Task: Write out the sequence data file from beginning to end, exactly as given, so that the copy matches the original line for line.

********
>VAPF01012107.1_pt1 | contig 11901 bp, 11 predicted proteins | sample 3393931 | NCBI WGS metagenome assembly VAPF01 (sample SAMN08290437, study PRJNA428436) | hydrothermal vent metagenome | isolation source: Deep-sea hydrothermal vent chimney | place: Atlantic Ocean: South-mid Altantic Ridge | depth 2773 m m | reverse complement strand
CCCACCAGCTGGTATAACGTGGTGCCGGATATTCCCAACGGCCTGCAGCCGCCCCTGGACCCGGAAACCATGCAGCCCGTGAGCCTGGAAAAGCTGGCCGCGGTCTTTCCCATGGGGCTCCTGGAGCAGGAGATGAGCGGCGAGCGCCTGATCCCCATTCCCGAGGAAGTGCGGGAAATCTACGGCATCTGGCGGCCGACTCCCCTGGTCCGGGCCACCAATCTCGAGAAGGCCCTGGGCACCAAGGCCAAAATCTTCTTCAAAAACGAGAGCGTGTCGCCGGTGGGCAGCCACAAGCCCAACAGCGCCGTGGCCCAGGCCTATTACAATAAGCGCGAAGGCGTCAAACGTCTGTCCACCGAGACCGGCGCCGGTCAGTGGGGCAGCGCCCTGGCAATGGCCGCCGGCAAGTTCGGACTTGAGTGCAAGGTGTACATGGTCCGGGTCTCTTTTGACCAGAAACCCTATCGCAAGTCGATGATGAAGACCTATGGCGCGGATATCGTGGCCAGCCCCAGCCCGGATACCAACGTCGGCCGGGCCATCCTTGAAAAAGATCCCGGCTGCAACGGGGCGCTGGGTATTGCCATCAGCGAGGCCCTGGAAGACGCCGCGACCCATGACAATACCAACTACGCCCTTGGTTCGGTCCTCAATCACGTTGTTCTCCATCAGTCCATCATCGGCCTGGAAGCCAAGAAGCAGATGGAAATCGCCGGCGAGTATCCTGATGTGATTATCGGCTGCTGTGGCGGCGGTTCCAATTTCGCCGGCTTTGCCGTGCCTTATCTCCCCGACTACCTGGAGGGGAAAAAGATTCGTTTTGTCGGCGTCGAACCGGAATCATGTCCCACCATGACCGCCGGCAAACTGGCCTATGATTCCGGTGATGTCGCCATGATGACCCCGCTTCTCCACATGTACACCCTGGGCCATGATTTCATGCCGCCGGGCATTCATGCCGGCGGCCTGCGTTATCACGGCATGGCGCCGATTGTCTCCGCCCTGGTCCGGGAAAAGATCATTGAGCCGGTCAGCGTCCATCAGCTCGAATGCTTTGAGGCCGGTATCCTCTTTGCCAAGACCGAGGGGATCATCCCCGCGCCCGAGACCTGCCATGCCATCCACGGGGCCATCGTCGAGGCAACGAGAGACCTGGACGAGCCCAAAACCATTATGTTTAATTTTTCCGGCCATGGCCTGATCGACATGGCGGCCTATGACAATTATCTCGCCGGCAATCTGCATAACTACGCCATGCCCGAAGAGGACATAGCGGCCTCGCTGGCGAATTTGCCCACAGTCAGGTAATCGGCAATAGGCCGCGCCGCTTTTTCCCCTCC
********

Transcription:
>VAPF01012107.1_pt1 | contig 11901 bp, 11 predicted proteins | sample 3393931 | NCBI WGS metagenome assembly VAPF01 (sample SAMN08290437, study PRJNA428436) | hydrothermal vent metagenome | isolation source: Deep-sea hydrothermal vent chimney | place: Atlantic Ocean: South-mid Altantic Ridge | depth 2773 m m | reverse complement strand
CCCACCAGCTGGTATAACGTGGTGCCGGATATTCCCAACGGCCTGCAGCCGCCCCTGGACCCGGAAACCATGCAGCCCGTGAGCCTGGAAAAGCTGGCCGCGGTCTTTCCCATGGGGCTCCTGGAGCAGGAGATGAGCGGCGAGCGCCTGATCCCCATTCCCGAGGAAGTGCGGGAAATCTACGGCATCTGGCGGCCGACTCCCCTGGTCCGGGCCACCAATCTCGAGAAGGCCCTGGGCACCAAGGCCAAAATCTTCTTCAAAAACGAGAGCGTGTCGCCGGTGGGCAGCCACAAGCCCAACAGCGCCGTGGCCCAGGCCTATTACAATAAGCGCGAAGGCGTCAAACGTCTGTCCACCGAGACCGGCGCCGGTCAGTGGGGCAGCGCCCTGGCAATGGCCGCCGGCAAGTTCGGACTTGAGTGCAAGGTGTACATGGTCCGGGTCTCTTTTGACCAGAAACCCTATCGCAAGTCGATGATGAAGACCTATGGCGCGGATATCGTGGCCAGCCCCAGCCCGGATACCAACGTCGGCCGGGCCATCCTTGAAAAAGATCCCGGCTGCAACGGGGCGCTGGGTATTGCCATCAGCGAGGCCCTGGAAGACGCCGCGACCCATGACAATACCAACTACGCCCTTGGTTCGGTCCTCAATCACGTTGTTCTCCATCAGTCCATCATCGGCCTGGAAGCCAAGAAGCAGATGGAAATCGCCGGCGAGTATCCTGATGTGATTATCGGCTGCTGTGGCGGCGGTTCCAATTTCGCCGGCTTTGCCGTGCCTTATCTCCCCGACTACCTGGAGGGGAAAAAGATTCGTTTTGTCGGCGTCGAACCGGAATCATGTCCCACCATGACCGCCGGCAAACTGGCCTATGATTCCGGTGATGTCGCCATGATGACCCCGCTTCTCCACATGTACACCCTGGGCCATGATTTCATGCCGCCGGGCATTCATGCCGGCGGCCTGCGTTATCACGGCATGGCGCCGATTGTCTCCGCCCTGGTCCGGGAAAAGATCATTGAGCCGGTCAGCGTCCATCAGCTCGAATGCTTTGAGGCCGGTATCCTCTTTGCCAAGACCGAGGGGATCATCCCCGCGCCCGAGACCTGCCATGCCATCCACGGGGCCATCGTCGAGGCAACGAGAGACCTGGACGAGCCCAAAACCATTATGTTTAATTTTTCCGGCCATGGCCTGATCGACATGGCGGCCTATGACAATTATCTCGCCGGCAATCTGCATAACTACGCCATGCCCGAAGAGGACATAGCGGCCTCGCTGGCGAATTTGCCCACAGTCAGGTAATCGGCAATAGGCCGCGCCGCTTTTTCCCCTCC